An embattled oil production facility in University Park says it has made more than $1 million worth of upgrades intended to reduce fumes that area residents complained were making them sick. Those changes will be explained to community members on Wednesday evening at a meeting sponsored by the South Coast Air Quality Management District.
Community members have long complained of industrial odors they say come from the facility. The fumes are believed to be the cause of numerous health problems, including headaches, nosebleeds and nausea.
The complaints lead to regulatory actions and Alleco's shuttering of the facility in fall 2013
A spokesman for Allenco Energy said that the company believes it is properly addressing residents’ concerns with the changes it is making.
“The perspective of Allenco is they have a 100 percent closed loop system now so that if there is anything that was causing any type of upset in the community, they are confident that that has been addressed,” said company representative Peter Whittingham.
Whittingham said the improvements include:
- Replacing an open trough with a completely enclosed system
- Removing excessive piping
- Emptying, washing and resealing tanks
- Replacing all pressure release valves
- Establishing secondary containment under fluid containers
- Installing a duplicate air compressor for the vapor recovery system
- Updating emergency response plans and facility maps
Whittingham said the company has also updated the facility’s fire suppression capabilities and are awaiting final certification from the fire department. Allenco is also awaiting operational permits from the AQMD before it will resume operations.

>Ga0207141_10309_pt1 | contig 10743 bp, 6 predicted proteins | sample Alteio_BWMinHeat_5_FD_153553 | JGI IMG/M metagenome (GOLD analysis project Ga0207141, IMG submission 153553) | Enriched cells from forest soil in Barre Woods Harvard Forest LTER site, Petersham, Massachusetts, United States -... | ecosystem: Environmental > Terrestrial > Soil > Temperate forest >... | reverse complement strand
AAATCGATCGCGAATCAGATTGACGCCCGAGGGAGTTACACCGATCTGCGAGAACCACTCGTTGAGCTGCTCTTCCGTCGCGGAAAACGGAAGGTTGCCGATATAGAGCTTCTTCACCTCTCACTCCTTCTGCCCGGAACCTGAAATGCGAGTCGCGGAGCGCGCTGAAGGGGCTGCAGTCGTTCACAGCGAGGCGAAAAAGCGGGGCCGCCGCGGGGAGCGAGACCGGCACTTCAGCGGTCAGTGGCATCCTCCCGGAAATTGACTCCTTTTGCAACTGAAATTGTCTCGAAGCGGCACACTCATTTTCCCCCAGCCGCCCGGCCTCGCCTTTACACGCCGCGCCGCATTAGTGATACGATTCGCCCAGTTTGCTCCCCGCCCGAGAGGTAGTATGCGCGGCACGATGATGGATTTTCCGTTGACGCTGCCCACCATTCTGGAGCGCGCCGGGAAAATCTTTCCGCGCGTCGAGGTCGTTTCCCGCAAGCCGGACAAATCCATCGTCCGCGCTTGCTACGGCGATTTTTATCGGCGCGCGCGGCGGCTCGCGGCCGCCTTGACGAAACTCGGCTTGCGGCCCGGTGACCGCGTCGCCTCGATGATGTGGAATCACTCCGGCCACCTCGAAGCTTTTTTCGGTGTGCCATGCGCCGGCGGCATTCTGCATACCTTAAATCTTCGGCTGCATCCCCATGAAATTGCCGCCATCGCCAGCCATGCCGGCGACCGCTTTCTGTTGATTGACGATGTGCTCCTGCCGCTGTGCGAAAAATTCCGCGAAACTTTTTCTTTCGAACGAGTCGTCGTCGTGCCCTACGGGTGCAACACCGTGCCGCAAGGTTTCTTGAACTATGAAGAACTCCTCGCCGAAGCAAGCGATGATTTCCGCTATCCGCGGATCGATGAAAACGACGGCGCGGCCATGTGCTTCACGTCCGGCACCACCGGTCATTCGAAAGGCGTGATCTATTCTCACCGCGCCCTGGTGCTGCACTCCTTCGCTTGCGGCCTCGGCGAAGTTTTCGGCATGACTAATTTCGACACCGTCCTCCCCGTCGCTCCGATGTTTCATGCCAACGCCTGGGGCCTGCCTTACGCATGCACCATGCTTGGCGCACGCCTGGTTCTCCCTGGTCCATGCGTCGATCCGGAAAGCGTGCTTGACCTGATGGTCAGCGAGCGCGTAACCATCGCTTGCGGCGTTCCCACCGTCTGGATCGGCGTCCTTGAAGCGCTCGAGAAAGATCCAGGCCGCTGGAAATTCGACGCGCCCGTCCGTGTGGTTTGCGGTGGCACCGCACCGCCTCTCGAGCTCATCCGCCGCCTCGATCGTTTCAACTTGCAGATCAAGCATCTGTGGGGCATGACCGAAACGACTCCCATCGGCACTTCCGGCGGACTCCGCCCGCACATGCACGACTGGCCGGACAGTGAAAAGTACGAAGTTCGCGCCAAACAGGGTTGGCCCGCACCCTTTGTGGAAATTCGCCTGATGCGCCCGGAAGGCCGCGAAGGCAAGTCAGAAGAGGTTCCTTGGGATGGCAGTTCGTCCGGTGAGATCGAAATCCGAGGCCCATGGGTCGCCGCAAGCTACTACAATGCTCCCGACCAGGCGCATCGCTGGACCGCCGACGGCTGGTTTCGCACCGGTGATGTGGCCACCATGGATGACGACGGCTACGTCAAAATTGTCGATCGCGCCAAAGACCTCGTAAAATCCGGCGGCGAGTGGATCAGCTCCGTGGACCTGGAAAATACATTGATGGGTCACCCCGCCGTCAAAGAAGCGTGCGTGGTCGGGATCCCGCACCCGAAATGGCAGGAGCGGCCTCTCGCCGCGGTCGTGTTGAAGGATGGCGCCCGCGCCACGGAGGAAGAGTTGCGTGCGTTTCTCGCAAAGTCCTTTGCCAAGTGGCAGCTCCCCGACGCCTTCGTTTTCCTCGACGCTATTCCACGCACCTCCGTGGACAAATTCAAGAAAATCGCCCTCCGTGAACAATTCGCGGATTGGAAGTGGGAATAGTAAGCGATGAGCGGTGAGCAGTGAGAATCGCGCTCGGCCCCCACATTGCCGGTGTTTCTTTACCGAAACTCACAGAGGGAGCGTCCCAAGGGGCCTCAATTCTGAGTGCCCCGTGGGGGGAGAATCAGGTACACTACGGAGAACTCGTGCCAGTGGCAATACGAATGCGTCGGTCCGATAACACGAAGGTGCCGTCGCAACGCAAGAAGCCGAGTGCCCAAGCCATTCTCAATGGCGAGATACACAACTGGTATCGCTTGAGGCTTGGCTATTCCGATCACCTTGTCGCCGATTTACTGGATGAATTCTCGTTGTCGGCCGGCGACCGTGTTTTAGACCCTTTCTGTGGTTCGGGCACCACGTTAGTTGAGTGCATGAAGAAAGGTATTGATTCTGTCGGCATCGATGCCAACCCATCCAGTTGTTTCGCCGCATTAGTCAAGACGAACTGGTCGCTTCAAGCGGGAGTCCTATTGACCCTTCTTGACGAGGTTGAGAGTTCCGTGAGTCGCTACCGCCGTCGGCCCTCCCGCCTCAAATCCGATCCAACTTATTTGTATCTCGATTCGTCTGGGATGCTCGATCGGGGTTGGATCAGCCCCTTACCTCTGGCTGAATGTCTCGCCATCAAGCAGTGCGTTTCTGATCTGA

“They won’t be opening tomorrow or this week. Their hope is to open in the not-too-distant future once they have the fire certification and the amended permit from the district,” Whittingham said.
Allenco Energy voluntarily ceased operations in November 2013, amid growing opposition from neighbors and politicians. Since then, it has been sued by the city attorney and been issued violations by the Environmental Protection Agency.
The meeting, which will be held on the neighboring Doheny Campus of Mount Saint Mary’s University, will also include the results of AQMD’s continued monitoring of the air around Allenco and the status of operational permits sought by the company. Community members will be given a chance to speak and ask questions.
Many areas residents have said they will only be satisfied with a permanent shutdown.
Whittingham said that there is no way currently to know whether the changes made will reduce the odors from the facility.
“They have not been permitted to resume operations, so there’s no way to ensure that there’s nothing there,” he said.